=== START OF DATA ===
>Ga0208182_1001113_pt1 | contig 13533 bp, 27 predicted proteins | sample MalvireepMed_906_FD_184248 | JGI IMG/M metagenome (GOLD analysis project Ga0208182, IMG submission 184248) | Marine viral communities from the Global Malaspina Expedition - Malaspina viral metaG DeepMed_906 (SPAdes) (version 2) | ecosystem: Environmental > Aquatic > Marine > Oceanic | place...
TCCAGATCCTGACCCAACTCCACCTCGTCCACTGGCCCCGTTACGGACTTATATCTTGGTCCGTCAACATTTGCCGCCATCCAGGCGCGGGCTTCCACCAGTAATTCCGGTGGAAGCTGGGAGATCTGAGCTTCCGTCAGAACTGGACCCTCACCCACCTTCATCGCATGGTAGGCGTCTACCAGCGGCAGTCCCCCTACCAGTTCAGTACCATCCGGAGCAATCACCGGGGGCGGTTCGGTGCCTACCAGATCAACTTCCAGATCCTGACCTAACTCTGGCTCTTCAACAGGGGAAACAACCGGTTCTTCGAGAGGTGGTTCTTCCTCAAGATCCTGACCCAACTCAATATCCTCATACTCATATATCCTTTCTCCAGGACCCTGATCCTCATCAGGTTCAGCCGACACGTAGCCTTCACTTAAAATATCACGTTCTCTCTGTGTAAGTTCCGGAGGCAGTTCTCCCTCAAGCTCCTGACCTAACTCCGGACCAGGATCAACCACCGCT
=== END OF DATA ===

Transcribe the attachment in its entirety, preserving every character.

>Ga0208182_1001113_pt1 | contig 13533 bp, 27 predicted proteins | sample MalvireepMed_906_FD_184248 | JGI IMG/M metagenome (GOLD analysis project Ga0208182, IMG submission 184248) | Marine viral communities from the Global Malaspina Expedition - Malaspina viral metaG DeepMed_906 (SPAdes) (version 2) | ecosystem: Environmental > Aquatic > Marine > Oceanic | place...
TCCAGATCCTGACCCAACTCCACCTCGTCCACTGGCCCCGTTACGGACTTATATCTTGGTCCGTCAACATTTGCCGCCATCCAGGCGCGGGCTTCCACCAGTAATTCCGGTGGAAGCTGGGAGATCTGAGCTTCCGTCAGAACTGGACCCTCACCCACCTTCATCGCATGGTAGGCGTCTACCAGCGGCAGTCCCCCTACCAGTTCAGTACCATCCGGAGCAATCACCGGGGGCGGTTCGGTGCCTACCAGATCAACTTCCAGATCCTGACCTAACTCTGGCTCTTCAACAGGGGAAACAACCGGTTCTTCGAGAGGTGGTTCTTCCTCAAGATCCTGACCCAACTCAATATCCTCATACTCATATATCCTTTCTCCAGGACCCTGATCCTCATCAGGTTCAGCCGACACGTAGCCTTCACTTAAAATATCACGTTCTCTCTGTGTAAGTTCCGGAGGCAGTTCTCCCTCAAGCTCCTGACCTAACTCCGGACCAGGATCAACCACCGCT